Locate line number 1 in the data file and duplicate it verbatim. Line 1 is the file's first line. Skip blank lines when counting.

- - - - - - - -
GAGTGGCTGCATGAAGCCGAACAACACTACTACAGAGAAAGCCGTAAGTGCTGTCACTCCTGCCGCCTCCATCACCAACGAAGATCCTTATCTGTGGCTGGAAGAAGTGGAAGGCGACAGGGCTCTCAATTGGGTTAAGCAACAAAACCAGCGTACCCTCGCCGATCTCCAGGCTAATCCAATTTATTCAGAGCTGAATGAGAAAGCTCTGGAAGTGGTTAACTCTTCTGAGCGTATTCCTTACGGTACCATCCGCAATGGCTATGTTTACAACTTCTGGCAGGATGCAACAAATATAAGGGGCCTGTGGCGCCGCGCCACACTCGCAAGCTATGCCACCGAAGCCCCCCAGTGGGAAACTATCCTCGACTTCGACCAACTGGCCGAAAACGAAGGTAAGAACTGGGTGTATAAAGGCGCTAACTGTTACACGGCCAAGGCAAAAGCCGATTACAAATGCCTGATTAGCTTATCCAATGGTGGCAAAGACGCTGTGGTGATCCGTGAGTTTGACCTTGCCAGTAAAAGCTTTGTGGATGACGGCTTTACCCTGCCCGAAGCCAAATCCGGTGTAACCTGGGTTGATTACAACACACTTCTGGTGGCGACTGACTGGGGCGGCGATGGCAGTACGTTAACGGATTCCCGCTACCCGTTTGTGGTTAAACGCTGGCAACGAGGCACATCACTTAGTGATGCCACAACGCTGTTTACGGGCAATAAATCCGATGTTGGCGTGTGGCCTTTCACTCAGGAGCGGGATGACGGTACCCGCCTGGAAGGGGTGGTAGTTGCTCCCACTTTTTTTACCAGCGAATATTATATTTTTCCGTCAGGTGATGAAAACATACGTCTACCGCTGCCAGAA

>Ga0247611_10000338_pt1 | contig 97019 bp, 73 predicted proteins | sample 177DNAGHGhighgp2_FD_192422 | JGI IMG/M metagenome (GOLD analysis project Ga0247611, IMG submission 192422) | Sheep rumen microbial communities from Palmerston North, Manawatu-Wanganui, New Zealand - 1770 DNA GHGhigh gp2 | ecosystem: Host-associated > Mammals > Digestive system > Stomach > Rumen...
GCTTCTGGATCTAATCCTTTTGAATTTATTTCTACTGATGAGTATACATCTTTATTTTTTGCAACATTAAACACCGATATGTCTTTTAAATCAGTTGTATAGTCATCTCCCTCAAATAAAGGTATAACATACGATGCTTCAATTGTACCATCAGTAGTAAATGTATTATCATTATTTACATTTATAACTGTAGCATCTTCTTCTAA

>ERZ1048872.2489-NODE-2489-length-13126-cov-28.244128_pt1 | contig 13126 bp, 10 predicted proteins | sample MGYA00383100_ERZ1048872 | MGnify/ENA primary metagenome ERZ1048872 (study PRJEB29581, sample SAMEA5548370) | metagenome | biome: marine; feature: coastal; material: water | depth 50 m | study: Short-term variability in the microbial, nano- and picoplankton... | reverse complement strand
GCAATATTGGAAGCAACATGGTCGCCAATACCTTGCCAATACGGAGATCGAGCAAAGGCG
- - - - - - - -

GAGTGGCTGCATGAAGCCGAACAACACTACTACAGAGAAAGCCGTAAGTGCTGTCACTCCTGCCGCCTCCATCACCAACGAAGATCCTTATCTGTGGCTGGAAGAAGTGGAAGGCGACAGGGCTCTCAATTGGGTTAAGCAACAAAACCAGCGTACCCTCGCCGATCTCCAGGCTAATCCAATTTATTCAGAGCTGAATGAGAAAGCTCTGGAAGTGGTTAACTCTTCTGAGCGTATTCCTTACGGTACCATCCGCAATGGCTATGTTTACAACTTCTGGCAGGATGCAACAAATATAAGGGGCCTGTGGCGCCGCGCCACACTCGCAAGCTATGCCACCGAAGCCCCCCAGTGGGAAACTATCCTCGACTTCGACCAACTGGCCGAAAACGAAGGTAAGAACTGGGTGTATAAAGGCGCTAACTGTTACACGGCCAAGGCAAAAGCCGATTACAAATGCCTGATTAGCTTATCCAATGGTGGCAAAGACGCTGTGGTGATCCGTGAGTTTGACCTTGCCAGTAAAAGCTTTGTGGATGACGGCTTTACCCTGCCCGAAGCCAAATCCGGTGTAACCTGGGTTGATTACAACACACTTCTGGTGGCGACTGACTGGGGCGGCGATGGCAGTACGTTAACGGATTCCCGCTACCCGTTTGTGGTTAAACGCTGGCAACGAGGCACATCACTTAGTGATGCCACAACGCTGTTTACGGGCAATAAATCCGATGTTGGCGTGTGGCCTTTCACTCAGGAGCGGGATGACGGTACCCGCCTGGAAGGGGTGGTAGTTGCTCCCACTTTTTTTACCAGCGAATATTATATTTTTCCGTCAGGTGATGAAAACATACGTCTACCGCTGCCAGAA